Food products are the third most valuable commodity group traded internationally.
Year on year, the food and beverage shipping industry continues to grow. With this in mind, markets have been adapting to increasing consumer demands. As a result, food transportation has seen increasingly complex supply chains, varying business models, and the need for increased specialisation.
To help make your logistics operations as efficient as possible, our friends at WTA Group have developed this helpful guide to breakdown the 5 things you need to know before considering importing or exporting food products.
WTA are global freight experts with centuries of experience in freight management and have a deep well of knowledge about all things shipping.
It is crucial to have a full understanding of the requirements of the country you plan to export or import food and beverage products. Exclusive trade agreements and various laws could potentially impact the transportation of food and beverage goods, and may also aid the lowering of tariffs. If you are looking to import food and beverage products, it is also key to understand whether you would be required to pay an import duty, which is typical for most processed food products. Local sales taxes may also apply to goods if food is being used for retail sale.
Exporters must confirm the eligibility of their product to enter a country before engaging in commercial activities or investing in a business opportunity. All imported foodstuffs and beverages may be subject to approval before export or inspection at the border by a country’s border and biosecurity agencies. For this reason, it is critical that organisations obtain professional advice from an importer or regulatory affairs agent.
Likewise, some countries may have unique bilateral quarantine protocols that are required for trade in animal or plant-based products. For most countries, a protocol is not necessary for preserved or processed fruit; frozen, preserved or processed vegetables or processed foods not containing meat. However, it is essential to check the guidelines of the country you are looking to import.
All foreign food distributors and producers that import food products are typically required to register with the quarantine and inspection departments of the receiving country. Often, importers must also record the foods imported and distributed, keeping these records for at least two years. For those ingredients or components not registered in the country of import, it may also be required that the ingredients are registered as new-to-country components.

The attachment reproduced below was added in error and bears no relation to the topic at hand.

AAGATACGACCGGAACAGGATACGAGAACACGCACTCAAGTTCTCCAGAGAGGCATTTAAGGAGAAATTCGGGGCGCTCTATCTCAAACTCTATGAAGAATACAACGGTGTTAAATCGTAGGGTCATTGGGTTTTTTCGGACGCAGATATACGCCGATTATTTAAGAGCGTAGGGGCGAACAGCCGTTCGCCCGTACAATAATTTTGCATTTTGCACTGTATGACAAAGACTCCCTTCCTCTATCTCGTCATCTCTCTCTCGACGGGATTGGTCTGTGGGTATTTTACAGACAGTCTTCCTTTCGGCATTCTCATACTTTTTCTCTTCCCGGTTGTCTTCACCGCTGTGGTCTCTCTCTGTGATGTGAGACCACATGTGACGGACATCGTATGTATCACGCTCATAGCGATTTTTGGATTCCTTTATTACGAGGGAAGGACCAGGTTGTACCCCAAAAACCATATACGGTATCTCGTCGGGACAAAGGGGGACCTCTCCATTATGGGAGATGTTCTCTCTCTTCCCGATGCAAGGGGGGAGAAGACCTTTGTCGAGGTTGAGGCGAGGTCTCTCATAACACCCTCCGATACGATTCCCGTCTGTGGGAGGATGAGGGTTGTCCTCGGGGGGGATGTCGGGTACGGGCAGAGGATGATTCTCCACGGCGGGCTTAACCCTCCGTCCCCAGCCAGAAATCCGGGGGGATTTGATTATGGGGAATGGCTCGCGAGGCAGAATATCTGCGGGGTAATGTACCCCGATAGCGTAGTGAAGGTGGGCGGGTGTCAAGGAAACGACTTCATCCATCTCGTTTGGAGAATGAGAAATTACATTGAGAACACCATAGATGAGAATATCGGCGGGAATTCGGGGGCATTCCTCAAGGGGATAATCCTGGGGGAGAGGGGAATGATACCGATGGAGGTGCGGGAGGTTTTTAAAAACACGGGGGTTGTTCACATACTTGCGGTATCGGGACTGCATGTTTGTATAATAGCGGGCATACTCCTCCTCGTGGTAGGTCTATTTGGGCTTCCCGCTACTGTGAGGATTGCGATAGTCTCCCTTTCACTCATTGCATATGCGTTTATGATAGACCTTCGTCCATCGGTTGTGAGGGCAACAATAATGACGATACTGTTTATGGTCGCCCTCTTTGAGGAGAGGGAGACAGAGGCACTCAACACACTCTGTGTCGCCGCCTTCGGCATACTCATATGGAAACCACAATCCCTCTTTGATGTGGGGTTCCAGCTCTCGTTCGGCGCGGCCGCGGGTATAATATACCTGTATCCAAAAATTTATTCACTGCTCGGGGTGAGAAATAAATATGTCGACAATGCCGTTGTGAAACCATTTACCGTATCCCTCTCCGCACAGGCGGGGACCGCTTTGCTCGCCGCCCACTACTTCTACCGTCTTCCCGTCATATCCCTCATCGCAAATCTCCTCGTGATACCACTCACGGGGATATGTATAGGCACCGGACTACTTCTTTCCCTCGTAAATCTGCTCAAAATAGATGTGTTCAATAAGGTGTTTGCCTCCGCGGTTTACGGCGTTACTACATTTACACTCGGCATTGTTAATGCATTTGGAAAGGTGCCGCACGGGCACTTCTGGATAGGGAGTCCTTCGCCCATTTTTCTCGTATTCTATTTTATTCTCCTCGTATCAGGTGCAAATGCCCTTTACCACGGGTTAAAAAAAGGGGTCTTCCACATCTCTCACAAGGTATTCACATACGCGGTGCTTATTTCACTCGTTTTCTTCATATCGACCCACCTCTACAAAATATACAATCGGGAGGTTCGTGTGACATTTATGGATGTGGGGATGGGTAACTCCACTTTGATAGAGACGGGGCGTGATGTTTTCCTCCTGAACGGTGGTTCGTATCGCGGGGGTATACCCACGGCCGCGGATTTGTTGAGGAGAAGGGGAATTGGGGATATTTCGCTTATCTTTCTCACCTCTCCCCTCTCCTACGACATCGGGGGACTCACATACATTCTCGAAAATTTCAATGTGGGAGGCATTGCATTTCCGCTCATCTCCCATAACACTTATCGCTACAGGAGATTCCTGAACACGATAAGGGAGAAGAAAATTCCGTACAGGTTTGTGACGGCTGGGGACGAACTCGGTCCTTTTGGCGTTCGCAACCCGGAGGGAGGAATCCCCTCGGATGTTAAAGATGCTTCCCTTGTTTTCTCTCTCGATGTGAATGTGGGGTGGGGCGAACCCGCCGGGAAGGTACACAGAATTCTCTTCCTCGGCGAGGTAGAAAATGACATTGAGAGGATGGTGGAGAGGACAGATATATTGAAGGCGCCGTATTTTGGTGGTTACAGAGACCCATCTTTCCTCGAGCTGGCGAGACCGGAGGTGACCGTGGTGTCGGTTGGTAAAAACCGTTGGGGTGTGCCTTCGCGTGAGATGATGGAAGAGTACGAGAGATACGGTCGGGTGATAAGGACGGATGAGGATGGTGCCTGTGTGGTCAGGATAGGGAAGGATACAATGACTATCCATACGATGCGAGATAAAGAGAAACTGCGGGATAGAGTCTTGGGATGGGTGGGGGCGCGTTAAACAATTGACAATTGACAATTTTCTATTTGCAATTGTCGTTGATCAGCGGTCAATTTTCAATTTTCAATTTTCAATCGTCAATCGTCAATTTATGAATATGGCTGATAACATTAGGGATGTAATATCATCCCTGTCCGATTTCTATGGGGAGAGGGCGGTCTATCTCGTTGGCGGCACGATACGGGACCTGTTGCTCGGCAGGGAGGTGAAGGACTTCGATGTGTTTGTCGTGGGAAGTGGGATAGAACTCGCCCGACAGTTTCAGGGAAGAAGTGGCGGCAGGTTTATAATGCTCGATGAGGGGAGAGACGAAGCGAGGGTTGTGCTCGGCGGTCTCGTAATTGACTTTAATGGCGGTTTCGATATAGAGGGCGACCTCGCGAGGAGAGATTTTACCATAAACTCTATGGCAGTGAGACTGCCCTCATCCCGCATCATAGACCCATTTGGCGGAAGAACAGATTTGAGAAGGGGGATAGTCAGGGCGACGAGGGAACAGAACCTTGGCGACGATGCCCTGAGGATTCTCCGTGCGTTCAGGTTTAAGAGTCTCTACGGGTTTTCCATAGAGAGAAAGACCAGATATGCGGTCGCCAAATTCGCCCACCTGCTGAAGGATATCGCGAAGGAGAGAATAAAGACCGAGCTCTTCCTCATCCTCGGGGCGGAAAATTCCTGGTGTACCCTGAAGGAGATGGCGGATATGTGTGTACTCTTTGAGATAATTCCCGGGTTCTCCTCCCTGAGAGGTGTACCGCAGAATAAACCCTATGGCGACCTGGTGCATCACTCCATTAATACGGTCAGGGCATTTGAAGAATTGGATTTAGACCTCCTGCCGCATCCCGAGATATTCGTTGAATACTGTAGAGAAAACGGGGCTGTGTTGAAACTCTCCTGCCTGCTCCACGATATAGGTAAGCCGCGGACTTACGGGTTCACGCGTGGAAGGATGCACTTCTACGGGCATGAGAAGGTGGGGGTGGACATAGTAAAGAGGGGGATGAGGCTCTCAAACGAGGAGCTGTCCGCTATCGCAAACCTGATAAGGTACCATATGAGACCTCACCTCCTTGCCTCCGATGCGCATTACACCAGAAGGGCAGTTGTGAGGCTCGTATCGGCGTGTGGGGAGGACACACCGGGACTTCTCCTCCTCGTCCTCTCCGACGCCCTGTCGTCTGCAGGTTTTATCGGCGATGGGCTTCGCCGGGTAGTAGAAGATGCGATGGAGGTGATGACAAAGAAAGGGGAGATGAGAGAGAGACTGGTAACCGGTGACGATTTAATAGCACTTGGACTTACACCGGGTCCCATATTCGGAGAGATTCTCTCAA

Manufacturers of dairy products, meat, seafood and horticulture will most likely require pre-approval before export. Exporters and the consignees of various food categories may also need to file a prior notice to ensure their shipments are released at customs.
Countries enforce many strict requirements on imported food and beverage products. To have a smooth-sailing shipping process, it is crucial that all prior requirements are met, including all business and product registrations.
Most countries require that all imported pre-packaged food must be labelled in prominent the language of that country. Some countries require that English and other foreign languages are also to be used, as a way of differentiating an imported product from local produce.
Each country has individual requirements of labelling in terms of highlighting ingredients used and the nutritional information of a product.
Some of the key information that may be needed on a product label includes:
• the standard name of foodstuffs
• list of ingredients
• quantitative labelling of ingredients (percentage of the ingredient)
• net weight and configuration
• name, address and contact info of manufacturer and local agent or distributor
• production date, use-by date in YY/MM/DD format and guidance for storing
• generic name of the food additives as used in the national standard
• quality grade
• food production license number
• code of the product standard
• special contents if there are any (e.g. irradiated food, genetically modified, nutrition list for baby food or diet food).
Depending on a country’s requirements and guidelines, certain types of ambient food products may be sold directly duty-free to end consumers through cross-border e-commerce. Additionally, for food-based products, distribution channels can be incredibly complicated. Exports might be handled through several intermediaries including import agents and distributors, wholesalers and sub-distributors.
As determined by the guidelines of a country, it may be the case that only licensed importers can handle import procedures and have the right to import food products. Specific licences may also be required by any company importing wine, dairy products, meat, seafood and fruit.
For organisations looking to import or export food and beverage products globally, you should gain a firm understanding on the regulations that may not only be imposed on your product but also the distribution standards of each country. This could also include components of food handling and product storage.